Nitartha Institute Immersion Tibetan Program

The view or philosophy behind the immersion technique of language instruction is that languages are living phenomena that can best be learned by practicing them. The best way to practice a language is to speak it. In the Nitartha Institute Tibetan Immersion Program with the aid of drawings, gesture, pantomime, and demonstration, we teach Tibetan in Tibetan through dialogue and a variety of oral and written exercises. Our instructional materials are a mixture of materials developed by Esukhia, a Tibetan language institute based in Dharmsala, India, and materials developed in-house. Because instruction is in small groups—sometimes one-on-one—and because no two students have exactly the same backgrounds, learning styles, or natural abilities, it is very difficult to present a precise syllabus that will apply to all potential students. What follows is a generic syllabus for a person with no prior study or knowledge of Tibetan.

The Nitartha Institute Tibetan Immersion Program is =an intensive immersion experience. Class meets for 5½ hours, six days/week. In addition, students are strongly encouraged to arrange two hours/day (five days/week) of tutorial instruction with Esukhia’s on-line teaching corps which is staffed entirely by native Tibetan speakers.

Program Dates:

Session I: Friday, July 15 to Thursday, July 28
Travel day: Friday July 29
Session II: Saturday, July 30 to Friday, Aug 12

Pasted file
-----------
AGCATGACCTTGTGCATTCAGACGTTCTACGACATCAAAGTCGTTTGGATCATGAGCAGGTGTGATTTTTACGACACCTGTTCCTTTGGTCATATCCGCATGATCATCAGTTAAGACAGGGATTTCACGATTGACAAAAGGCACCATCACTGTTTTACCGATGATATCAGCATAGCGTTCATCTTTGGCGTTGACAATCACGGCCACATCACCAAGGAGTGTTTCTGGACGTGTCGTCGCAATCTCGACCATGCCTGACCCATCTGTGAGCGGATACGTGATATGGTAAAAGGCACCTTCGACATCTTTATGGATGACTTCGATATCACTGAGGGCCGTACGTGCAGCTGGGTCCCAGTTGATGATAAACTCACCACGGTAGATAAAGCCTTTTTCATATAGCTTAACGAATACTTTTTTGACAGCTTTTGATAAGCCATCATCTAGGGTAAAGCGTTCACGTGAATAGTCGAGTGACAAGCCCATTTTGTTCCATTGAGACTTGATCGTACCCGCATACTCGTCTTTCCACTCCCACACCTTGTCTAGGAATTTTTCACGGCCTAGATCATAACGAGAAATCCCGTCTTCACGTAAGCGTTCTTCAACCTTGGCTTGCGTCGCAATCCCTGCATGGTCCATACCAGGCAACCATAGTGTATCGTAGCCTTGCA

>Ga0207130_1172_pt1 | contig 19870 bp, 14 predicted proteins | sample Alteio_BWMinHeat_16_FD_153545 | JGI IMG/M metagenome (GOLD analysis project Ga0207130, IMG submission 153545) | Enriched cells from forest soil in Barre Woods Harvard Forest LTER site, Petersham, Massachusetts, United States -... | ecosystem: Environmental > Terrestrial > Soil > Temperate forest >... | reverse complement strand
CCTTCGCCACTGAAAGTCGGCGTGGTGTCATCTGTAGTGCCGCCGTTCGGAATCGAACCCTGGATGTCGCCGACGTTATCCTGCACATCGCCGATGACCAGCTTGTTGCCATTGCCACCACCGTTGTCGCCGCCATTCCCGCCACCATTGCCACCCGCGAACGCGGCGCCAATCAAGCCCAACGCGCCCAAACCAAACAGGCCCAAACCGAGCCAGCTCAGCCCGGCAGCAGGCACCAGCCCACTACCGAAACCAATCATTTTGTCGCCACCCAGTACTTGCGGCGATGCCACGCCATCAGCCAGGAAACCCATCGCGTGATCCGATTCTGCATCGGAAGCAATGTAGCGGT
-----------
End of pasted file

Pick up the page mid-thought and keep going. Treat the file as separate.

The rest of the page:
Travel day: Saturday August 13

Registration Deadline:

UPDATE NOTICE (as of May 8, 2016): Revised Registration Deadlines
May 29, 2016 (Sunday) — Residential Participation: If you require UBC accommodations and meals.
June 17, 2016 (Friday)
 — Non-residential Participation: No UBC accommodations nor meals available.

Accommodations, Meals, Travel, Logistics, etc.

For information about the 2016 Summer Institute in general, including this Summer’s venue/setting, practicalities, recommendations, logistics, etc, please visit the Summer Institute Program page.


Click on the green tabs below to display various course information/descriptions, arranged by Session.

Session I

Session I

Arrive: Friday, July 15 
Classes: Friday, July 15 evening to Thursday, July 28 evening
Travel day: Friday, July 29

Week One

The first week begins with learning the thirty consonants and four vowels of the Tibetan alphabet, known in Tibetan as the Āli-kāli (ཨཱ་ལི་ཀཱ་ལི།). Students first learn the proper pronunciation of the consonants individually and then in combination with the vowels. In contrast to English, Tibetan makes subtle distinctions in tone, voicing and aspiration that to a untrained, non-native ear sound can be very difficult to differentiate. To give an example, in English even though the /d/ in “dentist” is aspirated and the /d/ in “blood” in non-aspirated, they function as different allophones, that is, different spoken sounds (or phones) used to pronounce a single phoneme, here /d/. In contrast, in Tibetan these two sounds that are allophones in English express two completely different phonemes; thus, for example in dēn-bā, meaning “to show, teach, demonstrate,” the “d” sound is high, unvoiced and unaspirated, whereas in den-bā, meaning “truth,” the “d” sound is low, voiced and aspirated. It is, accordingly, of utmost importance that students learn to hear and make these distinctions which express different phonemes or units of meaning from the start. It would not be an exaggeration to say that a student’s progress in learning Tibetan closely correlates with her/his ability to differentiate semantically distinct sounds that initially sound similar to the untrained ear. Because this ability is so central to how Tibetan is spoken we continue to work with refining students’ pronunciation throughout the program.